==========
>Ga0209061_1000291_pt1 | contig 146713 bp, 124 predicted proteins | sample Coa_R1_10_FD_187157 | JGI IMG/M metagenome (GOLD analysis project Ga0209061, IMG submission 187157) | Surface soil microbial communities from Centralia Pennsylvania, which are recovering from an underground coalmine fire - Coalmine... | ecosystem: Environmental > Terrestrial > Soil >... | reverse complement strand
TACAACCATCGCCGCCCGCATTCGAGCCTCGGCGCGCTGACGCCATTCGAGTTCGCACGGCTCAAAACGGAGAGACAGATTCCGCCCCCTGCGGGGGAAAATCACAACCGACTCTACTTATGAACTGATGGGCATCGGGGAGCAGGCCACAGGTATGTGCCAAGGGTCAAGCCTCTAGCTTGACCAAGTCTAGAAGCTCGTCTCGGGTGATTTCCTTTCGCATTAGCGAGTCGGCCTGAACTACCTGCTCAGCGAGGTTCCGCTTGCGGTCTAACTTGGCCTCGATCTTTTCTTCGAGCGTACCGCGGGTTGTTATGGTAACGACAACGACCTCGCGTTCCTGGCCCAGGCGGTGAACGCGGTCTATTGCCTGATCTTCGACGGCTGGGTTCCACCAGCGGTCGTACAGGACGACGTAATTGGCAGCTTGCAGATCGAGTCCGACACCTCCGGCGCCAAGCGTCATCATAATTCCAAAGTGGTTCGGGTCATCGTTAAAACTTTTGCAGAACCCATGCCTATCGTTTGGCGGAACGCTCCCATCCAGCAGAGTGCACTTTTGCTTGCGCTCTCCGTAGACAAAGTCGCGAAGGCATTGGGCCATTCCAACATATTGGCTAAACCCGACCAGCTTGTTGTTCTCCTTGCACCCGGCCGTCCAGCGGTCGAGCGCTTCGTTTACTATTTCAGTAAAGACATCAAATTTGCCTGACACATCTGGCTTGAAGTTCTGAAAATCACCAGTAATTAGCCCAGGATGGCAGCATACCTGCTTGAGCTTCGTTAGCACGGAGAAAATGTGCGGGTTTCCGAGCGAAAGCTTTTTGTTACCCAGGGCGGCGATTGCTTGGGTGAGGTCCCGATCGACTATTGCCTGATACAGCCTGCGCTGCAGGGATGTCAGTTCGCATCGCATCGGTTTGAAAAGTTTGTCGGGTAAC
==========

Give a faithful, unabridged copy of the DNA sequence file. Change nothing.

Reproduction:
>Ga0209061_1000291_pt1 | contig 146713 bp, 124 predicted proteins | sample Coa_R1_10_FD_187157 | JGI IMG/M metagenome (GOLD analysis project Ga0209061, IMG submission 187157) | Surface soil microbial communities from Centralia Pennsylvania, which are recovering from an underground coalmine fire - Coalmine... | ecosystem: Environmental > Terrestrial > Soil >... | reverse complement strand
TACAACCATCGCCGCCCGCATTCGAGCCTCGGCGCGCTGACGCCATTCGAGTTCGCACGGCTCAAAACGGAGAGACAGATTCCGCCCCCTGCGGGGGAAAATCACAACCGACTCTACTTATGAACTGATGGGCATCGGGGAGCAGGCCACAGGTATGTGCCAAGGGTCAAGCCTCTAGCTTGACCAAGTCTAGAAGCTCGTCTCGGGTGATTTCCTTTCGCATTAGCGAGTCGGCCTGAACTACCTGCTCAGCGAGGTTCCGCTTGCGGTCTAACTTGGCCTCGATCTTTTCTTCGAGCGTACCGCGGGTTGTTATGGTAACGACAACGACCTCGCGTTCCTGGCCCAGGCGGTGAACGCGGTCTATTGCCTGATCTTCGACGGCTGGGTTCCACCAGCGGTCGTACAGGACGACGTAATTGGCAGCTTGCAGATCGAGTCCGACACCTCCGGCGCCAAGCGTCATCATAATTCCAAAGTGGTTCGGGTCATCGTTAAAACTTTTGCAGAACCCATGCCTATCGTTTGGCGGAACGCTCCCATCCAGCAGAGTGCACTTTTGCTTGCGCTCTCCGTAGACAAAGTCGCGAAGGCATTGGGCCATTCCAACATATTGGCTAAACCCGACCAGCTTGTTGTTCTCCTTGCACCCGGCCGTCCAGCGGTCGAGCGCTTCGTTTACTATTTCAGTAAAGACATCAAATTTGCCTGACACATCTGGCTTGAAGTTCTGAAAATCACCAGTAATTAGCCCAGGATGGCAGCATACCTGCTTGAGCTTCGTTAGCACGGAGAAAATGTGCGGGTTTCCGAGCGAAAGCTTTTTGTTACCCAGGGCGGCGATTGCTTGGGTGAGGTCCCGATCGACTATTGCCTGATACAGCCTGCGCTGCAGGGATGTCAGTTCGCATCGCATCGGTTTGAAAAGTTTGTCGGGTAAC